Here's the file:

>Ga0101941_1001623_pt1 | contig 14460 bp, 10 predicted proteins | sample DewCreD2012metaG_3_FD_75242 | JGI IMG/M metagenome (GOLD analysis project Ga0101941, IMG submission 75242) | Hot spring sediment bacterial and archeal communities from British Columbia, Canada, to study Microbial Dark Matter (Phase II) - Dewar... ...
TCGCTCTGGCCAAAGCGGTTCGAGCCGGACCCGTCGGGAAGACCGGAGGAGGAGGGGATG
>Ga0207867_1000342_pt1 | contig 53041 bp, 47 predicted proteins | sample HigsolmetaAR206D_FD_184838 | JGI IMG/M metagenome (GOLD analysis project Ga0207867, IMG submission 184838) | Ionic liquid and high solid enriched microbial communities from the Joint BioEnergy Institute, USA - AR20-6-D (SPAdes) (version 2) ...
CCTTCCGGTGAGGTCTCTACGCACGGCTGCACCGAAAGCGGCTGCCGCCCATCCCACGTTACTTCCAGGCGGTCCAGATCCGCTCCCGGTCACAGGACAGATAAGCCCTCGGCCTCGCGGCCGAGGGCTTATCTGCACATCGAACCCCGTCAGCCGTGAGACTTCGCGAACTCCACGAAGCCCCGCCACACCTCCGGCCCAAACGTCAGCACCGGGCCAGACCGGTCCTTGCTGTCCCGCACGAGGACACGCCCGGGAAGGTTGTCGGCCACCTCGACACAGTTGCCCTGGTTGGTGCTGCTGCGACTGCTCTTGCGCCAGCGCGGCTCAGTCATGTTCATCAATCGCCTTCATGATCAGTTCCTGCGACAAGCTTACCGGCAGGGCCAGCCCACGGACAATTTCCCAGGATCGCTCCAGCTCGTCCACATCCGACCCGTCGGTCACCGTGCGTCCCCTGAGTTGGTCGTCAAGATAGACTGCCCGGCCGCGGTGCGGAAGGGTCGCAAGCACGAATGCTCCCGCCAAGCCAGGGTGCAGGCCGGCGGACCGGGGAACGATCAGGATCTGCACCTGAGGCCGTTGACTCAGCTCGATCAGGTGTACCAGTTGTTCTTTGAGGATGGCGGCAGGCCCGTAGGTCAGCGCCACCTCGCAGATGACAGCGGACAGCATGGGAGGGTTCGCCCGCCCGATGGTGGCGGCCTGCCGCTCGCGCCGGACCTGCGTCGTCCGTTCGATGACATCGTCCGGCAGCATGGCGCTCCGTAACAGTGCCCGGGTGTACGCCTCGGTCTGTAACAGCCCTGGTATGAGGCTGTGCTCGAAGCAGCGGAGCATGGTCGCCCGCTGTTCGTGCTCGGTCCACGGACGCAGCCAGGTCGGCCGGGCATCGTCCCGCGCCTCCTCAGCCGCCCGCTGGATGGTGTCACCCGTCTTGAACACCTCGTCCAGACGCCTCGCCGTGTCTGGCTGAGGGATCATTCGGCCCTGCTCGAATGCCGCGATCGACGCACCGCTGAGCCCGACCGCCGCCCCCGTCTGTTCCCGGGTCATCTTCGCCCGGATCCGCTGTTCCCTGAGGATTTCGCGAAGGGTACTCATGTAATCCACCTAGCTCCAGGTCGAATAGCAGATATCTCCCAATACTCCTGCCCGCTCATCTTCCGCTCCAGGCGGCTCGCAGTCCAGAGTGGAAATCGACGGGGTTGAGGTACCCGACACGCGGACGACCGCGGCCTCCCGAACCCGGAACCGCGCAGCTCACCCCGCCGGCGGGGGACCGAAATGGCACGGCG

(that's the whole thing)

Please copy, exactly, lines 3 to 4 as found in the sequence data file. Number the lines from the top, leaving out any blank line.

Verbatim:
>Ga0207867_1000342_pt1 | contig 53041 bp, 47 predicted proteins | sample HigsolmetaAR206D_FD_184838 | JGI IMG/M metagenome (GOLD analysis project Ga0207867, IMG submission 184838) | Ionic liquid and high solid enriched microbial communities from the Joint BioEnergy Institute, USA - AR20-6-D (SPAdes) (version 2) ...
CCTTCCGGTGAGGTCTCTACGCACGGCTGCACCGAAAGCGGCTGCCGCCCATCCCACGTTACTTCCAGGCGGTCCAGATCCGCTCCCGGTCACAGGACAGATAAGCCCTCGGCCTCGCGGCCGAGGGCTTATCTGCACATCGAACCCCGTCAGCCGTGAGACTTCGCGAACTCCACGAAGCCCCGCCACACCTCCGGCCCAAACGTCAGCACCGGGCCAGACCGGTCCTTGCTGTCCCGCACGAGGACACGCCCGGGAAGGTTGTCGGCCACCTCGACACAGTTGCCCTGGTTGGTGCTGCTGCGACTGCTCTTGCGCCAGCGCGGCTCAGTCATGTTCATCAATCGCCTTCATGATCAGTTCCTGCGACAAGCTTACCGGCAGGGCCAGCCCACGGACAATTTCCCAGGATCGCTCCAGCTCGTCCACATCCGACCCGTCGGTCACCGTGCGTCCCCTGAGTTGGTCGTCAAGATAGACTGCCCGGCCGCGGTGCGGAAGGGTCGCAAGCACGAATGCTCCCGCCAAGCCAGGGTGCAGGCCGGCGGACCGGGGAACGATCAGGATCTGCACCTGAGGCCGTTGACTCAGCTCGATCAGGTGTACCAGTTGTTCTTTGAGGATGGCGGCAGGCCCGTAGGTCAGCGCCACCTCGCAGATGACAGCGGACAGCATGGGAGGGTTCGCCCGCCCGATGGTGGCGGCCTGCCGCTCGCGCCGGACCTGCGTCGTCCGTTCGATGACATCGTCCGGCAGCATGGCGCTCCGTAACAGTGCCCGGGTGTACGCCTCGGTCTGTAACAGCCCTGGTATGAGGCTGTGCTCGAAGCAGCGGAGCATGGTCGCCCGCTGTTCGTGCTCGGTCCACGGACGCAGCCAGGTCGGCCGGGCATCGTCCCGCGCCTCCTCAGCCGCCCGCTGGATGGTGTCACCCGTCTTGAACACCTCGTCCAGACGCCTCGCCGTGTCTGGCTGAGGGATCATTCGGCCCTGCTCGAATGCCGCGATCGACGCACCGCTGAGCCCGACCGCCGCCCCCGTCTGTTCCCGGGTCATCTTCGCCCGGATCCGCTGTTCCCTGAGGATTTCGCGAAGGGTACTCATGTAATCCACCTAGCTCCAGGTCGAATAGCAGATATCTCCCAATACTCCTGCCCGCTCATCTTCCGCTCCAGGCGGCTCGCAGTCCAGAGTGGAAATCGACGGGGTTGAGGTACCCGACACGCGGACGACCGCGGCCTCCCGAACCCGGAACCGCGCAGCTCACCCCGCCGGCGGGGGACCGAAATGGCACGGCG